Non-fiction and Fiction Are Very Different
No matter what techniques you use
My goal for this year is to become a full-time storyteller. Which is not the easiest goal. Especially since everyone and their dog thinks that they already are a storyteller (it’s a skill that has to be actively practiced like any other one).
And it’s not just any kind of storyteller. I’m aiming for fiction.
Fiction is very different to non-fiction, though I’ve had some people tell me, to my face, that they are in fact the same thing.
They do things differently.
To tell a story in a non-fictional way is to tell the truth. Non-fiction is grounded in reality. It has facts. Figures. Numbers. Real people. And it’s tied to a place and time in history.
You’ll see this kind of storytelling come out in personal essays, memoirs/biographies, and blogs. There are also other forms of non-fiction writing, but they don’t necessarily have storytelling elements (like articles, news-related content, advertisements, reviews, persuasive writing, etc.)
This kind of story has a similar structure to a narrative story in that it has a beginning, middle, and end. However, you cannot change the story in order to meet the needs of readers (especially if the story is based on a real person who lived a life that ended tragically). It must be given in the way that it happened, and left that way.
The biggest problem that you’ll face in this type of writing is bending the truth into lies. People will find out. And they won’t pay you for lying in this kind of storytelling (they’ll sue you if anything). So be careful. And tell the truth.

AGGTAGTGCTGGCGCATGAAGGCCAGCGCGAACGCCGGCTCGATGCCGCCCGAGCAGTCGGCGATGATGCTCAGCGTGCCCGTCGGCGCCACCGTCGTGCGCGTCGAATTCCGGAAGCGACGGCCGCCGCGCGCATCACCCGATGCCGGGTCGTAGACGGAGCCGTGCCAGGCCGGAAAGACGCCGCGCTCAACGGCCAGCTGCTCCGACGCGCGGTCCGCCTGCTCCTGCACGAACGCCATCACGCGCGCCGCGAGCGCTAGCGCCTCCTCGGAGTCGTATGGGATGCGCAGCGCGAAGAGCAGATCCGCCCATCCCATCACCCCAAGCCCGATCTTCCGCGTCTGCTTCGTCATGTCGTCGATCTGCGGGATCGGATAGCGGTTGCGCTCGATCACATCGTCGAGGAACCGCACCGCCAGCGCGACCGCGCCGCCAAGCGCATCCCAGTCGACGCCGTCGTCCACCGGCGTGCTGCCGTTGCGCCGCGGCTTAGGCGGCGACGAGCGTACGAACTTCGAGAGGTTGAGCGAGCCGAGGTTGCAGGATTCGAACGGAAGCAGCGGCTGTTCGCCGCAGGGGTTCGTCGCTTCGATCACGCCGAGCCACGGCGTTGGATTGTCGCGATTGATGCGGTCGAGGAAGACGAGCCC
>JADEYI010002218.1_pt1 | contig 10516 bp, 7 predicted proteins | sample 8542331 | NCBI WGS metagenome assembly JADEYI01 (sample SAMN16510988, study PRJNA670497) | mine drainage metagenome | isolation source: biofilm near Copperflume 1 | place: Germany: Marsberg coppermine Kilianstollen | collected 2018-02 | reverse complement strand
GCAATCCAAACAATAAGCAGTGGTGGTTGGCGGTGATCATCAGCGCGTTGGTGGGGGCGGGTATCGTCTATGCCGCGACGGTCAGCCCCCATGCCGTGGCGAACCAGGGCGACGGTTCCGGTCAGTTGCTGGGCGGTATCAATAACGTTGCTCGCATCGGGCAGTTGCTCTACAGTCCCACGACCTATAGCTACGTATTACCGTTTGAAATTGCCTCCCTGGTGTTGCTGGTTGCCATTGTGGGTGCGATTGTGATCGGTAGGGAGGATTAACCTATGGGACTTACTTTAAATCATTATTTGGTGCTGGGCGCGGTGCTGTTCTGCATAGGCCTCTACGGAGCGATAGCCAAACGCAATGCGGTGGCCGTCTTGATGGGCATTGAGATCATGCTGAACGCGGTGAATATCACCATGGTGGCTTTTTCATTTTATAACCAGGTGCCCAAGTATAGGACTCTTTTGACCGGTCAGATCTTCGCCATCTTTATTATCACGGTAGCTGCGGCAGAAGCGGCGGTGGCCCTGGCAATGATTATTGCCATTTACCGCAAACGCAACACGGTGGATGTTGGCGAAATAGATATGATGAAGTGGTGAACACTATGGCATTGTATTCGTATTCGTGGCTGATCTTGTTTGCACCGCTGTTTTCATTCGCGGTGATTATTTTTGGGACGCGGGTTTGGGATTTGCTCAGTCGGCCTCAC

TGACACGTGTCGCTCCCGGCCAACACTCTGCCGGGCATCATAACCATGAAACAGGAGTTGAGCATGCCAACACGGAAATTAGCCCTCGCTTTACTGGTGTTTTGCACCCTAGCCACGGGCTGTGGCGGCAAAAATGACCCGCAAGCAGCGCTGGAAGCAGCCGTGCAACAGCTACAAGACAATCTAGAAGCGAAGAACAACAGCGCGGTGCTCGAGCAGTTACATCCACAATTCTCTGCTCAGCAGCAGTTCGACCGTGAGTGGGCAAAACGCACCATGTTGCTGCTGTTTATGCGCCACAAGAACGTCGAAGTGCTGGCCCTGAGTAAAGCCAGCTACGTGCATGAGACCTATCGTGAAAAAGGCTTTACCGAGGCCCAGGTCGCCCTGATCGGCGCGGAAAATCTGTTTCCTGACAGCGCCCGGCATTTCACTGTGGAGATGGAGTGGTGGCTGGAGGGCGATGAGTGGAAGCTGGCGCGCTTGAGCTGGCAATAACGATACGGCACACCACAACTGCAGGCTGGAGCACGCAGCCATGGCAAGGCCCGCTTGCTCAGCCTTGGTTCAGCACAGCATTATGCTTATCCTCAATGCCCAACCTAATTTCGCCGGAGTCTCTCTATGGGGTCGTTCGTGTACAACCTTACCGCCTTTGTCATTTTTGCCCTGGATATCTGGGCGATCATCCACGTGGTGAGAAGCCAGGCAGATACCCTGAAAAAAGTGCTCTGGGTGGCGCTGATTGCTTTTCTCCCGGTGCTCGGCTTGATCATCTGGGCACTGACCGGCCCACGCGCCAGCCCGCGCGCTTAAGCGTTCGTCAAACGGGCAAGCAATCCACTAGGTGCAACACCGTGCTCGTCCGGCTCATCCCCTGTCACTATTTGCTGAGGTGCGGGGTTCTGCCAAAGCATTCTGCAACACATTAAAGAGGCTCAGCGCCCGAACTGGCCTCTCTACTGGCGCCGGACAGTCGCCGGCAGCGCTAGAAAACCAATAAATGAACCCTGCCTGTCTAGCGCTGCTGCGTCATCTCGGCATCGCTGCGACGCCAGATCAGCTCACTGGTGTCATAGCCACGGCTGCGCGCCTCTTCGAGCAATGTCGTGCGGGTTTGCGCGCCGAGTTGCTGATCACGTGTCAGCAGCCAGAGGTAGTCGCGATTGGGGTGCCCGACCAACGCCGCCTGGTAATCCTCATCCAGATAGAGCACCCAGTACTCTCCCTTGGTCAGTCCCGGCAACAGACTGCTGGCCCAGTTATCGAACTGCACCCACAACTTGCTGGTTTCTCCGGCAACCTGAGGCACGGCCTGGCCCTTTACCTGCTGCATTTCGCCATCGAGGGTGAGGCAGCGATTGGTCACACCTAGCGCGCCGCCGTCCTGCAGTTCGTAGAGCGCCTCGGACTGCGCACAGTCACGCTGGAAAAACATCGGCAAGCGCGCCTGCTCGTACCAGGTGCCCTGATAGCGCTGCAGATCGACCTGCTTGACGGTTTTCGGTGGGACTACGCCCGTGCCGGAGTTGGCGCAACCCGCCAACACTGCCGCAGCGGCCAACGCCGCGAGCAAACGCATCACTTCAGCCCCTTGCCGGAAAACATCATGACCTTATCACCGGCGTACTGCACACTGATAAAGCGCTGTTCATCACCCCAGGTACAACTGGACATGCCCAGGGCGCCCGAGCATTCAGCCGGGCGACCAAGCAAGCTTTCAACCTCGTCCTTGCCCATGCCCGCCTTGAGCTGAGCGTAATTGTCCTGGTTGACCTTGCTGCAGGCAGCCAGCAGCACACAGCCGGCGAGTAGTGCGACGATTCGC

To tell a story in a fictional way is to tell lies that sound like truths.
This isn’t like little Billy telling his mom that a horse ate the cake while she had her back turned.
It’s more like the listeners/enjoyers of the story understand that the story is not real. However, they are willing to suspend their disbelief for a brief moment in time. When the story is done they can continue to live their lives.
Fiction tends to have a plot, settings, and characters created from the imagination of the storyteller. They can be real or wholly imagined. As long as it’s good. And it can have specific structures unless it’s literary/academic (then good luck with understanding it and the awards that story received).
The biggest problem you’ll run into is finding an audience who’s willing to read and buy your stories. Unless your name is already out there, you’ll have to put in a lot of time (and money) to get your work read.
The biggest difference between the two is the reasons why you read them.
I do not read non-fiction for the same reasons I read fiction. And I don’t know of anyone who does either.
I read non-fiction if I’m looking to learn or understand something better.
I read fiction if I want a really good story to think about for years and years (and potentially buy a lot of merch related to it).
The only similarity that they have, for me, is that they both require working on your writing. A lot. They utilize a lot of your time. Time well spent if you continue to work on your stories for a long time. Because they are both playing the long game.
Don’t misunderstand me. I think that they’re both great ways of utilizing writing and storytelling to get an idea out there. But I definitely wouldn’t say that they’re the same thing.
Hopefully, you don’t either.